Craig Finn is the bard of the bar, the second coming of Springsteen, America’s hipster-in-chief. These are the sentiments of much that has been written about him for the last decade in which he has fronted The Hold Steady, a rock and roll band from Brooklyn, by way of Minneapolis, with passion and presence that could fill arenas. Though they played small bars, stretching the seams of High Life-soaked rooms to their bursting points, The Hold Steady represented a big idea—they were a convincing point in the argument about the heart of rock and roll. The songs told specific stories, but those stories seemed less important than the grand tradition of storytelling they evoked. The Hold Steady were narrowly focused in practice but grandiose in spirit, and Finn, as the ecstatic front man, embodied a rock and roll ideal. Now, with his first solo album, Finn has casually established himself in less ambitious terms—not as an icon for a musical changing of the guard, but as one of America’s finest poetic storytellers. He was The Boss en route to rocking stadiums. Now, as a solo act, he is Lyle Lovett in front porch rocking chairs.

Clear Heart Full Eyes, like The Hold Steady’s albums that preceded it, presents a collection of characters. Lyrically, Finn has always avoided vague sentiments in favor of telling the stories of specific, often tragic people. But where The Hold Steady’s raucous sound and electrifying stage shows drew some attention away from unforgettable characters like Hurricane Jesse, Finn has dialed it down a notch. Musically, the front porch kegger that is The Hold Steady has refashioned itself into a garden party with bottles of craft beer. Clear Heart Full Eyes lolls along, slowed by a sprawling pedal steel and a contemplative fiddle. One might even say it sounds relaxed.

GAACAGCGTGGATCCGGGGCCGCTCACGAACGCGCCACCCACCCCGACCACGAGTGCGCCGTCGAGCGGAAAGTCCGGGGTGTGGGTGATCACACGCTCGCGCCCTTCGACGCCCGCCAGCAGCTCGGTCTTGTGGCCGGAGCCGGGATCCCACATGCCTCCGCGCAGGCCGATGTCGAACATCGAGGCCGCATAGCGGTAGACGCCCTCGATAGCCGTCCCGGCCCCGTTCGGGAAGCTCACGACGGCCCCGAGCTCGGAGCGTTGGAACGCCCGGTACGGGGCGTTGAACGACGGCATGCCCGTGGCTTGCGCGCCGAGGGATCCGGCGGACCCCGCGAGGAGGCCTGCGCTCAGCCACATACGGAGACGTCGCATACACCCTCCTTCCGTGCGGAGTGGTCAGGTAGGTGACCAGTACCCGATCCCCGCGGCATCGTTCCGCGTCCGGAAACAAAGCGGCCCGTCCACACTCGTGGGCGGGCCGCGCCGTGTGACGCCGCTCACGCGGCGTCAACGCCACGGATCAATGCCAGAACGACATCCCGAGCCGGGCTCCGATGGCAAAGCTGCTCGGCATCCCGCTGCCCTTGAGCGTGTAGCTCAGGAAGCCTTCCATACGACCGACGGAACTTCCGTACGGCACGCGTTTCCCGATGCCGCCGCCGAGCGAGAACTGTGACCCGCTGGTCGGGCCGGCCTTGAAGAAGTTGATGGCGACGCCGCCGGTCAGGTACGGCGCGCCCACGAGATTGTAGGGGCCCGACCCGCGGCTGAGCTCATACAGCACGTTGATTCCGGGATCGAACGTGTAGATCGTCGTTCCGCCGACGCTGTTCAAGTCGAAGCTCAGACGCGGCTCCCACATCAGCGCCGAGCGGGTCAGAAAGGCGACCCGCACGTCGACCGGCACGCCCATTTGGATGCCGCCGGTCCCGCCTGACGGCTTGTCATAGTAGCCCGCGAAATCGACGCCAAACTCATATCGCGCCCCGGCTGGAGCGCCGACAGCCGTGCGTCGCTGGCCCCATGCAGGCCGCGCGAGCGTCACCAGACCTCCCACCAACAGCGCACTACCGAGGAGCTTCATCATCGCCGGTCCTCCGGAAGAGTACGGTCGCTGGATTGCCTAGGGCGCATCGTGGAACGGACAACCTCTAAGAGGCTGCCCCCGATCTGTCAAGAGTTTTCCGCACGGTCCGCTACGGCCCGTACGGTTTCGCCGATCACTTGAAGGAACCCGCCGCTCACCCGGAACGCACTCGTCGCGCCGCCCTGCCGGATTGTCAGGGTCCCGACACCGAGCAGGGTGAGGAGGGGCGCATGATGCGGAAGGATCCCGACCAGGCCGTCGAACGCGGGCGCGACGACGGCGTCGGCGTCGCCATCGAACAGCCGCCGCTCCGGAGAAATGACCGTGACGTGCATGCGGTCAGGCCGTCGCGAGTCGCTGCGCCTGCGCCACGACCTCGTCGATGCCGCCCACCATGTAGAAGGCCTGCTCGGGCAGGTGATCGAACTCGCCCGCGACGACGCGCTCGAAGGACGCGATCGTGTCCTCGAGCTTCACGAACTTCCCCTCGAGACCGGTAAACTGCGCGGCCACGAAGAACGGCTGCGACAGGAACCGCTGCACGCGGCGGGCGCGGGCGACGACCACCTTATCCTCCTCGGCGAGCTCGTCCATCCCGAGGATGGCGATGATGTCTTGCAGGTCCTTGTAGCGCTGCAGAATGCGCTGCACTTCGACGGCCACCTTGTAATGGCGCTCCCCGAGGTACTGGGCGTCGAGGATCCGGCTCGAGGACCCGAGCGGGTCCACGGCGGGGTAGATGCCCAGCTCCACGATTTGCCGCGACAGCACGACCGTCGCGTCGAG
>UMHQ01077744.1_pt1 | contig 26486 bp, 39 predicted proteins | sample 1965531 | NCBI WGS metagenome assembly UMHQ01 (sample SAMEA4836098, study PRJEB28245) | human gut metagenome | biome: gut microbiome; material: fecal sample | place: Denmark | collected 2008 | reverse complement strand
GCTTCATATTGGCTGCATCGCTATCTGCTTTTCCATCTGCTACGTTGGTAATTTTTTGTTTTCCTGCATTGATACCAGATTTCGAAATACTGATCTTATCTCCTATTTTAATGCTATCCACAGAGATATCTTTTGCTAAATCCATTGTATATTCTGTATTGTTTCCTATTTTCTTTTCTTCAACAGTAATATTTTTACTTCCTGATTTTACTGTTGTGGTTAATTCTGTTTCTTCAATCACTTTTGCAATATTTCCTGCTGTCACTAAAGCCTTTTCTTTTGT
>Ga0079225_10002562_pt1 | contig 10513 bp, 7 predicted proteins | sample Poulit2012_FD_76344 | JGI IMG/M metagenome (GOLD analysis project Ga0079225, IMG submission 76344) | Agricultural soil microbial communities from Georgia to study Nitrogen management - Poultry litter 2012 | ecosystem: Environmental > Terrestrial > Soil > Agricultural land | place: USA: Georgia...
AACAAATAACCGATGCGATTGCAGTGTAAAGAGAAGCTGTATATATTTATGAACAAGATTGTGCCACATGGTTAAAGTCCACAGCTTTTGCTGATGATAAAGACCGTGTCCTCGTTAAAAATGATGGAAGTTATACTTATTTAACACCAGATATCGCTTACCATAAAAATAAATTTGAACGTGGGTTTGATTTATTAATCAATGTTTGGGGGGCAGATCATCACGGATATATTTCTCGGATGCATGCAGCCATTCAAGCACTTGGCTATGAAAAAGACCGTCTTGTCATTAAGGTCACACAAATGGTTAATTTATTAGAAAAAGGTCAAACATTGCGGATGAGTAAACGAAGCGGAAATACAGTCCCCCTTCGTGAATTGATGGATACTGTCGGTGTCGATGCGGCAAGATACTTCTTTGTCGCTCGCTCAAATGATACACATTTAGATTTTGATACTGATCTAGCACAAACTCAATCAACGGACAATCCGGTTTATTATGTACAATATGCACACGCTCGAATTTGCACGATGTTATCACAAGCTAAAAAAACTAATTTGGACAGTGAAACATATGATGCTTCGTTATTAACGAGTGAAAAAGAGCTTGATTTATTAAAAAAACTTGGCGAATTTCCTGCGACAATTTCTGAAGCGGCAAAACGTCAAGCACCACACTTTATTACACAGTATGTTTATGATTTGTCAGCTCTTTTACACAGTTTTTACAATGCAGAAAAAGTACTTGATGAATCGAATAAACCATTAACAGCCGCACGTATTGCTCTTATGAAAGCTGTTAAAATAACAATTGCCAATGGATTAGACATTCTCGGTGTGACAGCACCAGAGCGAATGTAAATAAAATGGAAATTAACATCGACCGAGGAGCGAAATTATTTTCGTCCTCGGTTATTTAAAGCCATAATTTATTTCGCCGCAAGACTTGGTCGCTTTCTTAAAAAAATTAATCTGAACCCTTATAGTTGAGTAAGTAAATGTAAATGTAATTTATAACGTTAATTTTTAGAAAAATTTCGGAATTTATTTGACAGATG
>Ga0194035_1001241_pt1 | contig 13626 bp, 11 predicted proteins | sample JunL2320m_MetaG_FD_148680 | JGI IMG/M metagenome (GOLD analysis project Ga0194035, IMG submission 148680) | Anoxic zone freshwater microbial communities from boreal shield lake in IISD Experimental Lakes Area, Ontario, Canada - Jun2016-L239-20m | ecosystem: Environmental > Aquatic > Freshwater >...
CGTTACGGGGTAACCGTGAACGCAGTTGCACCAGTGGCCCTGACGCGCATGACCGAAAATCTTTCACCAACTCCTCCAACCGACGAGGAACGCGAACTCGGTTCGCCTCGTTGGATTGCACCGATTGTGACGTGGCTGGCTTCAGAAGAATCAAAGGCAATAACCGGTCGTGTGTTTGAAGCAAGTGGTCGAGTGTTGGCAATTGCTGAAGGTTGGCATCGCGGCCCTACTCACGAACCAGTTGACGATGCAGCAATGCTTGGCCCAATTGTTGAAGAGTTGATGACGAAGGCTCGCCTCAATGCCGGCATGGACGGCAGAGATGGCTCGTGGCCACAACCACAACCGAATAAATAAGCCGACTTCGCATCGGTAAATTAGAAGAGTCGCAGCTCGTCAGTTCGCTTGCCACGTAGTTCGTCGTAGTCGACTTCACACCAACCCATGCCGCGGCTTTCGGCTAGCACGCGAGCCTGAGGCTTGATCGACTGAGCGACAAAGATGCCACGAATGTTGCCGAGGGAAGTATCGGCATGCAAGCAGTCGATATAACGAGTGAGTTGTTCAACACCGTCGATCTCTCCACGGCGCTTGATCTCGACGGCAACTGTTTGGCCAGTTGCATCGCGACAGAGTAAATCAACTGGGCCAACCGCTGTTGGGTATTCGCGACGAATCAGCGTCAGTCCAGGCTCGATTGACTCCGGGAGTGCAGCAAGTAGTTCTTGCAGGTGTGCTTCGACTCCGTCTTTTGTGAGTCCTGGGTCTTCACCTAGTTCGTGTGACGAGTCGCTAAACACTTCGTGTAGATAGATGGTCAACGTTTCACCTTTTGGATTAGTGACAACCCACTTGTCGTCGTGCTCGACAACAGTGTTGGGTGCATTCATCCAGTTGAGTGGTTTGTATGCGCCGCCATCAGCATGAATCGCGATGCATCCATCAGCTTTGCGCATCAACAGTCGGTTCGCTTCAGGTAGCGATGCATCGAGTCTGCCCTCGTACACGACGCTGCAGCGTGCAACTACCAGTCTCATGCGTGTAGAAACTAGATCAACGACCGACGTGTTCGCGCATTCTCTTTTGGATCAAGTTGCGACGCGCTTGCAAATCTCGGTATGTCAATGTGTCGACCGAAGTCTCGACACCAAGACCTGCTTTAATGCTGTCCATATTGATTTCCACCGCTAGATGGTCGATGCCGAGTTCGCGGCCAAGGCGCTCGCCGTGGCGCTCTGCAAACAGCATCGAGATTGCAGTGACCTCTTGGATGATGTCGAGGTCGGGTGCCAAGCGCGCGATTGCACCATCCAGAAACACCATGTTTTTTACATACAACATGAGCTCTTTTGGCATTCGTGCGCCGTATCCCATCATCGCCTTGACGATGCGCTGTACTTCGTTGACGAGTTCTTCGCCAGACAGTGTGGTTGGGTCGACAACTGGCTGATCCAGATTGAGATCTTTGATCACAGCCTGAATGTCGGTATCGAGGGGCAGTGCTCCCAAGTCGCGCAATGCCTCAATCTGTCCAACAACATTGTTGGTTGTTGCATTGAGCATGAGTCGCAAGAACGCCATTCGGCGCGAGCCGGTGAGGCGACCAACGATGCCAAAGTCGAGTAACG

But Finn does not ease up on his stories. The album was recorded in Austin with a set of musicians Finn had never played with before, bringing these characters into sharper focus, beat-like characters whose selves have spilled out across a landscape of balcony parties, bars, hospitals and rented rooms. They are desperate and hopeful, burned out and seeking to reclaim something they never had—their youthful ideas of what love and life were supposed to be like. Finn must have seen numerous closing times to be able to garner such empathy for jaded people whose creative sparks have been dimmed by anxiety and alcohol and adulthood. But then, they are his creations, and he loves them like a father loves his children. Finn delivers their stories as if he longs, like a rock and roll Jesus, to gather his jaded and tired flock beneath his wings.

Clear Heart Full Eyes roams around the edge of the American folk tradition, and like our current great novelists, Finn is deeply immersed in his characters, his stories, and his visions of life, which are no less rich for inhabiting four-minute long songs. He hasn’t lost the spirit of The Hold Steady, but the album gives Finn space to chill out, which is something he can’t and shouldn’t do with The Hold Steady. It’s within this space that Finn’s craftsmanship in writing becomes apparent and immensely enjoyable. For long time fans, it’s like leaving a poetry slam and sinking at home into a cozy armchair with a cup of tea and a copy of Walt Whitman.

Read more about: